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File format for data export/import

My WinForms application runs with SQLite database and I am very satisfied with it. Now I need to add export/import feature to my application, so I need also data format for these export files.

First I thought that XML or just some binary format could work, but then I realized that I could use directly some small SQLite database file. The export database file could contain only a single table with export data, or it could even be a part of the main database with the same format.

Do you recommend to use directly a database file for exporting/importing of data? It would be probably easier for me to work with SQLite format, compared to another format. Users will not need to edit the export files in any way, and the data will be always imported only back to my application, possibly located on another machine.

Thanks,
Petr
Petr Veit
Sunday, August 10, 2008
 
 
I don't know anything about SQLite's format, but I'd question how often it changes. What if, for instance, your users had one system upgraded to the latest SQLite, and another not, would they still be able to move the files around? Can that case come up?

The advantage to your own file format is that you control it, and it can't go changing when you aren't looking. The disadvantage is, of course, that you are going to have to write some code.

The question is: Can you take the risk of a file-format change being imposed by a third party? If the file format did change, how bad would that be for your users and for you?

Basically, your decision needs to depend on the particulars of the situation. If you just use the file as a way to get data out of one database and into the next, and you know they will always be at the same level of all components, then who cares? If the files are going to stick around for a while, however, then you might be better served by an XML or some other format that you control.
Michael Kohne Send private email
Sunday, August 10, 2008
 
 
I'm sure I'm missing something but I understood that import/export was for moving data between apps, not machines.  Why not just compress and move the original file?
Brad Siemens Send private email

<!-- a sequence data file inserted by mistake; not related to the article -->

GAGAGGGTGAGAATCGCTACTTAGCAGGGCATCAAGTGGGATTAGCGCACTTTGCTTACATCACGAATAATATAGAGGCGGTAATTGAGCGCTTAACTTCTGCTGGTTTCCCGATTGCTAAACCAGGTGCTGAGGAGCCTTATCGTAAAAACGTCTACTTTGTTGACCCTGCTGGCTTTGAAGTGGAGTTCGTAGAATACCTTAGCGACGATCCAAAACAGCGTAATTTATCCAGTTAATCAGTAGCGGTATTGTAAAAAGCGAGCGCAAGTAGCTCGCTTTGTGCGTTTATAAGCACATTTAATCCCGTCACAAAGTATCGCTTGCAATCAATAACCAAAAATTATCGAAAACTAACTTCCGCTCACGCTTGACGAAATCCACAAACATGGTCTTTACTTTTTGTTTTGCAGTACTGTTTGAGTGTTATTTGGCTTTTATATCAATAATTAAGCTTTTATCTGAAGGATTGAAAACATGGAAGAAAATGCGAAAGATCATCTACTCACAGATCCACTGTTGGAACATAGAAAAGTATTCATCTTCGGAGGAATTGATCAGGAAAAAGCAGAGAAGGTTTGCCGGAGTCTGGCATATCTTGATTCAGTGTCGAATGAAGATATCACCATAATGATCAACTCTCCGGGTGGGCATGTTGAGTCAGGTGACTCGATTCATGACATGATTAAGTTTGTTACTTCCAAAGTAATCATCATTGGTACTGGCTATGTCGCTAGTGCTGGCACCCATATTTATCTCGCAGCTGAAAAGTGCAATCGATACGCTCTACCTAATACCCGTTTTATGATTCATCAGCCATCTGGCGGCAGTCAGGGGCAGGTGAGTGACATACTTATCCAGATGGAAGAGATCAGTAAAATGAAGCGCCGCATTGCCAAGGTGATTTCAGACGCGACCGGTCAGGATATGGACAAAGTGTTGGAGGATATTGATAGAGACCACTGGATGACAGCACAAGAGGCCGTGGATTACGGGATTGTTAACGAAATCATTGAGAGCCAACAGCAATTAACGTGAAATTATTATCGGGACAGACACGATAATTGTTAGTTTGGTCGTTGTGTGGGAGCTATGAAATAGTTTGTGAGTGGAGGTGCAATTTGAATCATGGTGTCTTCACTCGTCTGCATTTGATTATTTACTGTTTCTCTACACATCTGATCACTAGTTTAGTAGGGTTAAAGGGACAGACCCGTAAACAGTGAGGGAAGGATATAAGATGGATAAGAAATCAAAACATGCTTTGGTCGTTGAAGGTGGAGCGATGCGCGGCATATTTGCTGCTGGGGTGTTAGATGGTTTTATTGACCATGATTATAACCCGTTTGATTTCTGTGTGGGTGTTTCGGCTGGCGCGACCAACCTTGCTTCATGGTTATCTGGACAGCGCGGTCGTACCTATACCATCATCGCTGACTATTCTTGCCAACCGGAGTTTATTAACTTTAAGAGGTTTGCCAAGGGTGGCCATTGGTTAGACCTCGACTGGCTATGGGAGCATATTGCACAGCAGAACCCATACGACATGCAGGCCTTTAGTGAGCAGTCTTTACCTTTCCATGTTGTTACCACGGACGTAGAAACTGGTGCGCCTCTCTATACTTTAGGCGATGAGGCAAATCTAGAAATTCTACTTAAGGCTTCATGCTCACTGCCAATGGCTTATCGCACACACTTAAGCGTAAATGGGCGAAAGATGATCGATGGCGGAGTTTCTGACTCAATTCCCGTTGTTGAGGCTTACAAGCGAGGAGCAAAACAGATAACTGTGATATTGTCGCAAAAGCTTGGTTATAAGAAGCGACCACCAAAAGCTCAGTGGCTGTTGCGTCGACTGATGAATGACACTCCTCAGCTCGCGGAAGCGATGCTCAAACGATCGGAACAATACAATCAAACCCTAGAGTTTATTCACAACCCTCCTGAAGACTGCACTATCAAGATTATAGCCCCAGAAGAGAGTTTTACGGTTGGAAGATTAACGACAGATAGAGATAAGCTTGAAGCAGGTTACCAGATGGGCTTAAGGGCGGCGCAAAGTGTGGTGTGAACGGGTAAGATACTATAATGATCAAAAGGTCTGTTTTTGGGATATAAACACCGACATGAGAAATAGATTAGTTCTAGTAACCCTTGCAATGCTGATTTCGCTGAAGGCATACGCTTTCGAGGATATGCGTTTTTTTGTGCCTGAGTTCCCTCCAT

Sunday, August 10, 2008
 
 
If the data is very simple, see if CSV can work. A plain text file is very usefull because you can get it into a spreadsheet, do some simple scripting on it, import it into another database etc.
Tov Are Jacobsen Send private email
Sunday, August 10, 2008
 
 
What Tov Are said.

Plus, SQLlite might have a built in CSV unloader in it.  If not there are free CSV script file generators out there for downloading and use.

The same might be true for XML.
Walter Mitty Send private email
Monday, August 11, 2008
 
 
Thanks all for their suggestions.

I forgot to mention that the export files will be used to import data only back into my app. For example one user using my app will call another one to send him some portion of data, so he can import it to his copy of my app. I will cover Excel, SCV and other common exports separately.

SQLite format can change of course, but so far, the current engine can read all old formats, so this shouldn't be a problem.
Petr Veit
Monday, August 11, 2008
 
 
So this is more a synchronize than import/export?  You have the plumbing to open the files so creating a subset of the data in it's original format would minimize work as well as complexity, no?
Brad Siemens Send private email
Monday, August 11, 2008
 
 
"I forgot to mention that the export files will be used to import data only back into my app. "

Until you change your mind.
Walter Mitty Send private email
Monday, August 11, 2008
 
 
+1 to the flat file formats though I prefer to use the grave character, as opposed to the comma, but that's another thread. While your intentions are clear now, they might change, plus, since it is the lowest common denominator, you are protected against 3rd party changes that you can't control.

Usually, developing flat file import/export code isn't too difficult.
Steve Hirsch Send private email
Monday, August 11, 2008
 
 
If that data is basically a table, a flat file is the way to go. If you need more structure, XML has the advantage that there are libraries available, however the XML tags can take as much space as the data and the file size balloons. That annoys me a lot.

My real reason for posting is to caution that if you use csv files, sooner or later someone is going to skew that to an Excel file and that is big trouble as Excel has no compunction about changing the data, i.e. strings to numbers.
Nutmeg Programmer Send private email
Monday, August 11, 2008
 
 
Thank all for the suggestions, I will try to use some format that will be under my control then. I will start with a set of CSV files packed into one file and will see how it works.
Petr Veit
Monday, August 11, 2008
 
 
Be careful to make sure you properly escape your data that goes into csv.  You also might need to watch out for any potential for data values to change on conversion - for example, if you output a floating point value, and then re import it, you might not get the quite the same number the second time around.
dsn
Sunday, August 31, 2008
 
 
Be careful of "smart" conversion, too.  A nasty example:
    http://catless.ncl.ac.uk/Risks/24.19.html#subj6.1

Sincerely,

Gene Wirchenko
Gene Wirchenko Send private email
Wednesday, September 03, 2008
 
 

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